Two measures on Denver’s Nov. 2 ballot — Initiated Ordinances 301 and 302 — will shape the fate of one specific property: the former Park Hill Golf Club.
The competing measures also stand to shape the future of the city’s Northeast Park Hill neighborhood, one of the few areas of east Denver where people of color outnumber white people and where city statistics show residents are especially vulnerable to be pushed out of their homes by economic pressure.
Development firm Westside Investment Partners bought the 155-acre green space along Colorado Boulevard between east 35th and 40th avenues for $24 million in 2019. With it came a city-owned conservation easement that since 1997 has banned any development that doesn’t support golf or other recreational activities.
Westside has been upfront about its aims to change that easement and redevelop at least a chunk of property, with company principal Andrew Klein mentioning two years ago “affordable and diverse housing” and the need for more community-serving businesses.
A grassroots movement to keep commercial development off the land was already well underway before Westside was in the picture, and the two sides are vying for support from the Mile High electorate with two measures that are nearly identical save for one thing.
Ordinance 301 would mandate that a citywide vote be held before any new residential or commercial construction is allowed in a park or on a piece of land covered by a city-owned conservation easement. Any full or partial removal of an easement would also have to go to voters.
Ordinance 302, which was filed months after 301, would do the same thing but would create a carveout that excludes the Park Hill golf course land and its city-owned easement.
For members of the Save Open Space Denver group and others backing 301, the choice comes down to more grass versus concrete.
“We believe that open space is a precious and very finite resource,” said Tony Pigford, who worked to get 301 on the ballot. “With the climate crisis on everybody’s doorstep, I think forward-thinking cities develop open space as a last resort not the first.”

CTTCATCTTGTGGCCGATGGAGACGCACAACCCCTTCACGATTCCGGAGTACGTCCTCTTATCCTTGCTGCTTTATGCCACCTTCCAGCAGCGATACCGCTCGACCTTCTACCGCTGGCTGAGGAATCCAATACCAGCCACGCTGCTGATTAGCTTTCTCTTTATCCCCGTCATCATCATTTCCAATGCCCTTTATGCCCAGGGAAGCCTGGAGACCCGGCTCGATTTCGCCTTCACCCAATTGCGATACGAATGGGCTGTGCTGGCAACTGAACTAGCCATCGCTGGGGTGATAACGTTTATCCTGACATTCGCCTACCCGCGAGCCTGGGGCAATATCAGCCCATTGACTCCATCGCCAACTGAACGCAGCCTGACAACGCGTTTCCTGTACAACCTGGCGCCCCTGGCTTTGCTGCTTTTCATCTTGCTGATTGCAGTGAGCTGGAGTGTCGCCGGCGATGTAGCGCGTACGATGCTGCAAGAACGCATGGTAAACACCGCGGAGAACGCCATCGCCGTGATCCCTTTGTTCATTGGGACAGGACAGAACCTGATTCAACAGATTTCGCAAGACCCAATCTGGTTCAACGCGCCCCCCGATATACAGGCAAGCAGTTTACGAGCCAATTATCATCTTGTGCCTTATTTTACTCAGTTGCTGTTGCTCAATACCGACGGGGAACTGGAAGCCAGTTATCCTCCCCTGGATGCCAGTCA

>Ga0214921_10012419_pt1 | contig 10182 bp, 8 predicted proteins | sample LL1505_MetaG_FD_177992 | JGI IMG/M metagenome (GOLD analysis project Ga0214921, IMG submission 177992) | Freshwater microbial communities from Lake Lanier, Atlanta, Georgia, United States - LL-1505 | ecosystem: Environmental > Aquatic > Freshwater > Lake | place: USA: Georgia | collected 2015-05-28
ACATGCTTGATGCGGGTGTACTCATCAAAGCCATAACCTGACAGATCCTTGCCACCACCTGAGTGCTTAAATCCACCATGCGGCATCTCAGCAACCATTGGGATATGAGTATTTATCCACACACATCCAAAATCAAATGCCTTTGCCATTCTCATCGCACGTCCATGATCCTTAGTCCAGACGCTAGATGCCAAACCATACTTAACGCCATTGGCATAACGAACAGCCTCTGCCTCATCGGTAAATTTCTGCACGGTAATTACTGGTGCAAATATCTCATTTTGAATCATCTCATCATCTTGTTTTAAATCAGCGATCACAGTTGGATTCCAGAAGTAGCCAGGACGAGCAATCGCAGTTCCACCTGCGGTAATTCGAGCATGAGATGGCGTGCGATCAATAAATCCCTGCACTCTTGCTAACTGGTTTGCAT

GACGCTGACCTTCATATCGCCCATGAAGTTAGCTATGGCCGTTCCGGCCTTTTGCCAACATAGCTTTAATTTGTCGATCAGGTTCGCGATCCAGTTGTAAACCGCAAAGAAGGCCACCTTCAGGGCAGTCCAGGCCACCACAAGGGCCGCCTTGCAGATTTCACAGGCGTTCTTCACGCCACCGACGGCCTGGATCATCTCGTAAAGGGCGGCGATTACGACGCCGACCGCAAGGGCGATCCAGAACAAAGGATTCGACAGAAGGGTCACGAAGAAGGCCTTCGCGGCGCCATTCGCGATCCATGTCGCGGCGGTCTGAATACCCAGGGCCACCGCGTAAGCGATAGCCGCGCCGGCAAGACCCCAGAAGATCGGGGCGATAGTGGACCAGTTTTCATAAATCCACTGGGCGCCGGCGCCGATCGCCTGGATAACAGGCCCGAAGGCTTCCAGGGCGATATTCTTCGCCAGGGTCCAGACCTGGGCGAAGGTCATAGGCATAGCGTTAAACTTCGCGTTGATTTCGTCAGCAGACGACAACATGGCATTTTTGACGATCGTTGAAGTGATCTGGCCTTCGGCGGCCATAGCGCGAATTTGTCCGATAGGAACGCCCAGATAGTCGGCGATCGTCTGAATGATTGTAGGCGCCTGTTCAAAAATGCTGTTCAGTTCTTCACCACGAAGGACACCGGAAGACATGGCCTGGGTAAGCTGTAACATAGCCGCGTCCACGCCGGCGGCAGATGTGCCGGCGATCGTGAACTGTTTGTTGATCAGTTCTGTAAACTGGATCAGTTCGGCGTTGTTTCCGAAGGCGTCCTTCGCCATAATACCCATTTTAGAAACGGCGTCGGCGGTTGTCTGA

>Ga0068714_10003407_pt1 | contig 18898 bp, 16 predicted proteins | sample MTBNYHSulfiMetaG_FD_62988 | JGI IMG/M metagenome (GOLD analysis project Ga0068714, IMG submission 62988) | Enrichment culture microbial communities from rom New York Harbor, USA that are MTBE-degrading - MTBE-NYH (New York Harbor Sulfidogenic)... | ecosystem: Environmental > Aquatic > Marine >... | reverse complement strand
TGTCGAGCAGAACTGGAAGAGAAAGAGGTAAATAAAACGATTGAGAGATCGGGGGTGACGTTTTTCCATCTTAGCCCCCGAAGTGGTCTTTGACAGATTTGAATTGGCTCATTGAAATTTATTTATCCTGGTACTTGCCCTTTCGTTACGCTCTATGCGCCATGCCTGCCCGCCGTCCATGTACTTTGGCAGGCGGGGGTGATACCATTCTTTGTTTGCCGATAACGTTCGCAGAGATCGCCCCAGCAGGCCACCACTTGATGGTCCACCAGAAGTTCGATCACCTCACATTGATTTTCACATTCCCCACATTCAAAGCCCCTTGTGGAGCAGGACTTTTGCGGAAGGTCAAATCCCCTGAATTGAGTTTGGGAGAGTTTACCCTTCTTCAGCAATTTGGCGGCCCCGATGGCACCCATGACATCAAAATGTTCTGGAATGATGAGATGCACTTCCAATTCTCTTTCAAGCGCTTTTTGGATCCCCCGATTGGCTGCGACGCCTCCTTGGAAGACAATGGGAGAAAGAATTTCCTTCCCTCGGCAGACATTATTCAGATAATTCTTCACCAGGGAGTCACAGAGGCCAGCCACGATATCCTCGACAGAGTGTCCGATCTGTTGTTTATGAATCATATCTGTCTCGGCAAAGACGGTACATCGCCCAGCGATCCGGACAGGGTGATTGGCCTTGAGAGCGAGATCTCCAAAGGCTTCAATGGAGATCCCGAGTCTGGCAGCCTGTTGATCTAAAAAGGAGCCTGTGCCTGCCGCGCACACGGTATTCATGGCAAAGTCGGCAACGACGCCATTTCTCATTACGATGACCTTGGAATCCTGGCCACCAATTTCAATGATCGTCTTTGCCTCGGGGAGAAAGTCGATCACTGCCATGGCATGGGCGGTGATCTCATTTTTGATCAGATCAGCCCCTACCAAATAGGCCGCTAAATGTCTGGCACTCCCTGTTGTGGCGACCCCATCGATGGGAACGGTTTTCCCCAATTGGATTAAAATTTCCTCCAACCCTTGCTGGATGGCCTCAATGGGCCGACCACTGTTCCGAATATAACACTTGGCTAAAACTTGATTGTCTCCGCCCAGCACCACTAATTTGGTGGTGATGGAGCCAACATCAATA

Pigford and his fellow conservation proponents take a broad view of the intent of the conservation easement. He envisions the property becoming a community gathering place with athletic fields, space to host arts festivals and gardening classes, and maybe even building an outdoor amphitheater.
Keeping the property free of dense development is a matter of environmental justice for Pigford. Communities of color, like Northeast Park Hill, are disproportionately affected by the urban heat island effect, he said. Urban neighborhoods can be up to 7 degrees warmer during the day than surrounding areas with more trees and vegetation, according to the Environmental Protection Agency.
Westside and supporters of 302 see more strict language in the 1997 easement agreement, specifically sections that outline the property must remain a “regulation-length, 18-hole daily fee public golf course” with any additional uses only allowed if they don’t interfere.
The easement is not up for voters to decide on Nov. 2. It will remain in place.
Westside executive Kenneth Ho sees the difference between 301 and 302 as 301 undermining the ability of the people who live within a mile of the golf course to make decisions that impact their future. His company is also redeveloping the former Loretto Heights college campus in southwest Denver, relying on plans developed after a series of meetings with neighbors.
“Should local land use issues be voted on by the entire city?” Ho said. “We think that answer is no, that is not how we typically do things in Denver, which is why if you want to protect local choice and local voices you should vote yes on 302.”
Ho emphasized the Westside is already committed to preserving at least 60 acres of the land as a park.
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The 301 side has a prominent voice on its side: Wellington Webb, whose mayoral administration crafted and paid $2 million for the conservation easement in 1997. Webb said Westside is trying to turn the land into “a concrete jungle.”
Webb is skeptical that Westside will bring mixed-income housing to the land, saying that they’ll either build cheap “ghetto housing” or market-rate housing that will speed up gentrification in Northeast Park Hill.
“This really comes down to really one issue,” Webb said. “Do you want parks and open space? If so, you vote yes on 301. If you want a commercial developer coming in, then vote yes on 302.”
LaMone Noles lives just south of the golf course in Park Hill North. She was a member of Save Open Space Denver before the group came out in opposition to the redevelopment of the property. Now, she is supporting 302.
For her, it’s about bringing more opportunities in a part of the city that has seen grocery stores pull up and move and good-paying jobs leave with when Stapleton Airport closed.
“That neighborhood has been depressed for 40 years,” Noles said. “So no, I don’t think a park is the answer. Maybe on some of it but not all of it. That same land can generate opportunities for small businesses. That same piece of land can generate opportunities for entry-level housing.
“We need more than a park.”
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